There are constants. The warmth of the sound is always there, even if older Human Jukebox alumni might gently suggest the sound has gotten a touch aggressive over the years. (How anyone plays “Mo Bamba,” which Southern did in 2018, without sounding more aggro than bands that first strutted out to “Casanova” by LeVert seems impossible, but still.)

The moves on the field are another through-line: the rolling, toe-first step, the horn flashes on turns, the side-to-side head waggle. There is still only one drum major, and they are still nothing short of rock star famous within the confines of campus. The entire band still dances en masse. Unless your band is an HBCU band, they have been dancing longer than your band has. If your band happens to be an HBCU band, Southern’s will confidently insist that if they were not first, then they do it better anyway.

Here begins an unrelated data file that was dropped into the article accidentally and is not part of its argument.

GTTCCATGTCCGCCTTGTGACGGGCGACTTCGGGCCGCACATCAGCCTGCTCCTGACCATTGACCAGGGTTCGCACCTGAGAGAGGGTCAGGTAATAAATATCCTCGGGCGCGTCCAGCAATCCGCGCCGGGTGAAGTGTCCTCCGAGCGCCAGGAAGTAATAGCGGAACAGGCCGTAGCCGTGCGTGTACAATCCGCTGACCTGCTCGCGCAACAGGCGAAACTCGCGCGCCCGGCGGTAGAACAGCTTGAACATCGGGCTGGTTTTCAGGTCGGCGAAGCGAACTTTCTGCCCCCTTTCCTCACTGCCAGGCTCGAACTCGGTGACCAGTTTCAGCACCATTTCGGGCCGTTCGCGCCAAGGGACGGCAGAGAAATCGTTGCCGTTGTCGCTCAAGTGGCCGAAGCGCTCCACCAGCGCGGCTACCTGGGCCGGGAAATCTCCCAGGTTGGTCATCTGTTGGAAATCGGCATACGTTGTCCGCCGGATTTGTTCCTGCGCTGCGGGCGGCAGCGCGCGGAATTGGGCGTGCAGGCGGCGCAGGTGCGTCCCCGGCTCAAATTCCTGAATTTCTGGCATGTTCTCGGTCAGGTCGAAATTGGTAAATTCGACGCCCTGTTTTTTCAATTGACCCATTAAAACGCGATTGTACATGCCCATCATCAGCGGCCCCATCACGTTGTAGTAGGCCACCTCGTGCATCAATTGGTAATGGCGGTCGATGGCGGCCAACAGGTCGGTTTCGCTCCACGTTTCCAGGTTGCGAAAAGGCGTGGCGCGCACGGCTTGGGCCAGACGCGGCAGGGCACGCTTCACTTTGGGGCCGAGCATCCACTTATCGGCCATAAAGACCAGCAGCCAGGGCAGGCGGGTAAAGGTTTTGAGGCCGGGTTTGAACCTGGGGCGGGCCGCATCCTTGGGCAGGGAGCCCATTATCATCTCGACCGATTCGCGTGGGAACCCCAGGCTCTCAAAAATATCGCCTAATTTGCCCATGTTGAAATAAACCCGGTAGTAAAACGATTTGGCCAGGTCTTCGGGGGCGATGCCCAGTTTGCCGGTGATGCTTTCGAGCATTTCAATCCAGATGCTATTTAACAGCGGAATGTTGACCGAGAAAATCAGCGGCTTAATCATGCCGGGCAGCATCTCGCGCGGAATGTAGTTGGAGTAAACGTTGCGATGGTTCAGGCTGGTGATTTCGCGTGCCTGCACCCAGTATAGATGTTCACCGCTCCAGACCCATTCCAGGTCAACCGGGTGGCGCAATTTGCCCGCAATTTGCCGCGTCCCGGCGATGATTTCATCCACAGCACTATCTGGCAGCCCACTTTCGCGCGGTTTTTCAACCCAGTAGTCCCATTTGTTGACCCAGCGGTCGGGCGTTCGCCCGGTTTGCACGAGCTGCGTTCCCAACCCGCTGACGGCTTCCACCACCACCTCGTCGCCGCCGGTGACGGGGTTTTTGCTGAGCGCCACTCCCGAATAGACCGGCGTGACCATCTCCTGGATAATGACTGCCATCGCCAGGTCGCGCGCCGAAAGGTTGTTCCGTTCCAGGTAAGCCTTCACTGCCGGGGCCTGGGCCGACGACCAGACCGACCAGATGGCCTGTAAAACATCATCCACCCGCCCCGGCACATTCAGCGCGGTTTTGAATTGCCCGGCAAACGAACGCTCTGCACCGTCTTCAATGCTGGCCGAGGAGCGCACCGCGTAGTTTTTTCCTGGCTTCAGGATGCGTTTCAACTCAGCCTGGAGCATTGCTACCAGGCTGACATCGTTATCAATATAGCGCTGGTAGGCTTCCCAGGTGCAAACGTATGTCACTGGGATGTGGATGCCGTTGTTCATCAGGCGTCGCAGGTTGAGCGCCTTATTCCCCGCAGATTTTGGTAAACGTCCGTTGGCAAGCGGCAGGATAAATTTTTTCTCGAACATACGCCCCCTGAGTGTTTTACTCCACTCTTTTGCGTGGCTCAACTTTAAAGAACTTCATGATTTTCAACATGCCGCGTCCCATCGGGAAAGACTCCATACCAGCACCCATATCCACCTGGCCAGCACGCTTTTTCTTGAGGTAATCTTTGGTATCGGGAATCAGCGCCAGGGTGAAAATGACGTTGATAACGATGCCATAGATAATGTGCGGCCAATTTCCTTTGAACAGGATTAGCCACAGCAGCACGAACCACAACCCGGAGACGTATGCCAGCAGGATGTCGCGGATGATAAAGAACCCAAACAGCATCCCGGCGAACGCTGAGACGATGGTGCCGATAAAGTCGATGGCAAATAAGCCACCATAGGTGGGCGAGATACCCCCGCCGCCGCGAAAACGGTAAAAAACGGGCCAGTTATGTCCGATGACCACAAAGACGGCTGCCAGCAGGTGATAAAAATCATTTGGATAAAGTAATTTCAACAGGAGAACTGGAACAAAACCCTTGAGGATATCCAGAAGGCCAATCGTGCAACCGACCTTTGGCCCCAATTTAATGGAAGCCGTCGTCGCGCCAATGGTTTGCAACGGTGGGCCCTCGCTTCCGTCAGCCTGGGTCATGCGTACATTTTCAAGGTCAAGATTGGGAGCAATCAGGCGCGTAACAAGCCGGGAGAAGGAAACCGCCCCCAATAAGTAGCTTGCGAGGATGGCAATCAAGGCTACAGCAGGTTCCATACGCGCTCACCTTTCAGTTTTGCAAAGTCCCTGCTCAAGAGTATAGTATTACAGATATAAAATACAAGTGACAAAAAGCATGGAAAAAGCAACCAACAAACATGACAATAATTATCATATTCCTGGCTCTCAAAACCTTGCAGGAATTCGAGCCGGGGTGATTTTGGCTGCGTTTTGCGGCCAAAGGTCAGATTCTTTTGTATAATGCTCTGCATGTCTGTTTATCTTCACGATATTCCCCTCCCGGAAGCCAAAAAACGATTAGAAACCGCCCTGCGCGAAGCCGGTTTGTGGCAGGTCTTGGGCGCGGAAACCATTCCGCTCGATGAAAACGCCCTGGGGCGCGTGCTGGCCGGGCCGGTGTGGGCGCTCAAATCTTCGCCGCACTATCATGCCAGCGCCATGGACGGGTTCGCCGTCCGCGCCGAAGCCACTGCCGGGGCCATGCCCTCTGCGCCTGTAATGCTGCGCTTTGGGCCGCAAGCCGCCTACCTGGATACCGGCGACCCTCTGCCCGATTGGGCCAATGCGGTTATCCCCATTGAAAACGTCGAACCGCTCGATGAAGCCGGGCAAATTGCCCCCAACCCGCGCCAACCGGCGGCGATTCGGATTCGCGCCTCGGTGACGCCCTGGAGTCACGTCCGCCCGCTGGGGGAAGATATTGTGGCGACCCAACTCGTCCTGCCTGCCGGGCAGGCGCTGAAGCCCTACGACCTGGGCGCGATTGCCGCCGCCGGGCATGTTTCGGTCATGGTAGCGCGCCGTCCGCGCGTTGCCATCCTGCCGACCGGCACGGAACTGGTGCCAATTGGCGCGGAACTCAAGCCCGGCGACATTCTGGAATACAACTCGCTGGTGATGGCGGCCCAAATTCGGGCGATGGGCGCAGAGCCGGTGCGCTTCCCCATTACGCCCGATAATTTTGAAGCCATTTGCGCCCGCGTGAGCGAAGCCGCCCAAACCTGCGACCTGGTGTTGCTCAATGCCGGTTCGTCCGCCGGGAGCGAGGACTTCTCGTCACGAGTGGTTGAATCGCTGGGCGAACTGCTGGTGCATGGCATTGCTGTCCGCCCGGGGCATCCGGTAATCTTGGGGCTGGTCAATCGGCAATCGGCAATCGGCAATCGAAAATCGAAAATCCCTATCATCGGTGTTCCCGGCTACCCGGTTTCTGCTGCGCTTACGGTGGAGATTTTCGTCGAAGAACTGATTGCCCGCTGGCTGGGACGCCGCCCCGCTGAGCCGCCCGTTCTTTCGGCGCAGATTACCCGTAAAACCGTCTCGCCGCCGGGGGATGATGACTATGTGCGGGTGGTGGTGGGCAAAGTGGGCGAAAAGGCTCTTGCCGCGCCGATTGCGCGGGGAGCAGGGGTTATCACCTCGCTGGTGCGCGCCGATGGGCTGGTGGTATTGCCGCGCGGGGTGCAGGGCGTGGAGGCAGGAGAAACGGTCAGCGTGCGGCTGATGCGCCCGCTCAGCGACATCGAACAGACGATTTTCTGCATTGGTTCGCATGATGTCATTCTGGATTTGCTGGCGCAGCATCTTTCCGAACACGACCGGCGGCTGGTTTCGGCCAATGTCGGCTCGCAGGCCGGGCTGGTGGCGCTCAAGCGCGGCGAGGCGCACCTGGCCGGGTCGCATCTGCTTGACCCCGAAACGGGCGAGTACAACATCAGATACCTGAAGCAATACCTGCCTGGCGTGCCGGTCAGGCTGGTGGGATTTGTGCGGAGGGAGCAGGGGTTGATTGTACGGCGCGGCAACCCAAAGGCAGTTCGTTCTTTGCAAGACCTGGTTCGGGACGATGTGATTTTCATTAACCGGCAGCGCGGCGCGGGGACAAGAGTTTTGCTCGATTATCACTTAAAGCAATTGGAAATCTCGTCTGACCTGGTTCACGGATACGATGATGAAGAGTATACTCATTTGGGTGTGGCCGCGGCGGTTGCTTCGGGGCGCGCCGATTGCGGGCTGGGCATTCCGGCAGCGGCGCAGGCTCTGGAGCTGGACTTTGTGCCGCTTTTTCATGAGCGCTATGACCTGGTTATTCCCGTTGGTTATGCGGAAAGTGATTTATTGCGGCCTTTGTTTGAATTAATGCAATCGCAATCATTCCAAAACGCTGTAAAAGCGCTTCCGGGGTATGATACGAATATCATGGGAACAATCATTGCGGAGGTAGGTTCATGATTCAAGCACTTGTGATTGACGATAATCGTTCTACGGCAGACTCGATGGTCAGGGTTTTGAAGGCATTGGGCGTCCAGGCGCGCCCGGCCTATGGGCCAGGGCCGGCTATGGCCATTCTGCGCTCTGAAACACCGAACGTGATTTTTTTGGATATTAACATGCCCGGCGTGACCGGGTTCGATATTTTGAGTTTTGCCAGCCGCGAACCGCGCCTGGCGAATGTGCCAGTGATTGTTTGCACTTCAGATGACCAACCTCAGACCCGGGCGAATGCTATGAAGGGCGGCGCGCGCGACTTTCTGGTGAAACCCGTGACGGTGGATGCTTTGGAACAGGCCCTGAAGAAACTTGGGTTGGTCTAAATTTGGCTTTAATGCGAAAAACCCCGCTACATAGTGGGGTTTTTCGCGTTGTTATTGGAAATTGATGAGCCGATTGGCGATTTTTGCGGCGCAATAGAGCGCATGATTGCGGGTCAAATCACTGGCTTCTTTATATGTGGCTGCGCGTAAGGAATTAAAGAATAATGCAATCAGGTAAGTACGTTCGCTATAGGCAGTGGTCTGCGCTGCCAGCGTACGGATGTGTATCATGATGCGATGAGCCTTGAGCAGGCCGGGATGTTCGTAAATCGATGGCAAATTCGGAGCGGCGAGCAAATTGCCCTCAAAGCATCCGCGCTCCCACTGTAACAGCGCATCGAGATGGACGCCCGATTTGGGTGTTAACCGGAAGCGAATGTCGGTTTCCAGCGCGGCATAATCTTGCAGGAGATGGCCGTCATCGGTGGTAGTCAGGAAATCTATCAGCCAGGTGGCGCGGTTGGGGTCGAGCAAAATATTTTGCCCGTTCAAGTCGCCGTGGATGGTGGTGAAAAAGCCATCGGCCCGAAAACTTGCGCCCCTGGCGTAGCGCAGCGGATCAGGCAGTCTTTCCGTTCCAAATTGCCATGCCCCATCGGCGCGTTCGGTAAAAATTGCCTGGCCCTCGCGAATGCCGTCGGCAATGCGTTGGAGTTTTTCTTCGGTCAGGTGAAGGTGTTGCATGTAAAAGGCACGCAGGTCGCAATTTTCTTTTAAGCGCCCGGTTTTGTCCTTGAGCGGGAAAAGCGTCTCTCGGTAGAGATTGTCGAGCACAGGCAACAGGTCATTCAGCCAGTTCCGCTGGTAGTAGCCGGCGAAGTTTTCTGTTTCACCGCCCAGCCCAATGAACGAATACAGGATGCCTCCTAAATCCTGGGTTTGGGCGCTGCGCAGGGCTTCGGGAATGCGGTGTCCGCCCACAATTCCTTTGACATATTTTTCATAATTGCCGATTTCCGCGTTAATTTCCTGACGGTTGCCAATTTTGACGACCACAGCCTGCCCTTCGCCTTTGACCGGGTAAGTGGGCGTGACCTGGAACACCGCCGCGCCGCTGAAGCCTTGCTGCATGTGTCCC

Halftime is still as much of an attraction as the rest of the football game. That continuity is not an accident. The current director, Kedric Taylor, went to Southern himself. So did assistant director Cedric Todd, and assistant director Brian K. Simmons, and percussion instructor Lorenzo Hart. Their predecessors went to Southern, all the way back past Greggs to founder T. Leroy Davis.

Think about that, dynastically speaking. There are sports regimes built on generational insularity who haven’t known that kind of continuity. The University of Alabama football program hasn’t had that kind of taprooted cultural focus. The Pittsburgh Steelers haven’t had that. Neither have the Yankees, the Patriots, or Barcelona FC.

That thing where a school sells its football team as something that isn’t coached or run as much as it is inherited? That’s actually true with the Human Jukebox, and there are names on the walls to prove it. Greggs said it so often that everyone who worked under him still says it, too: often imitated, never duplicated.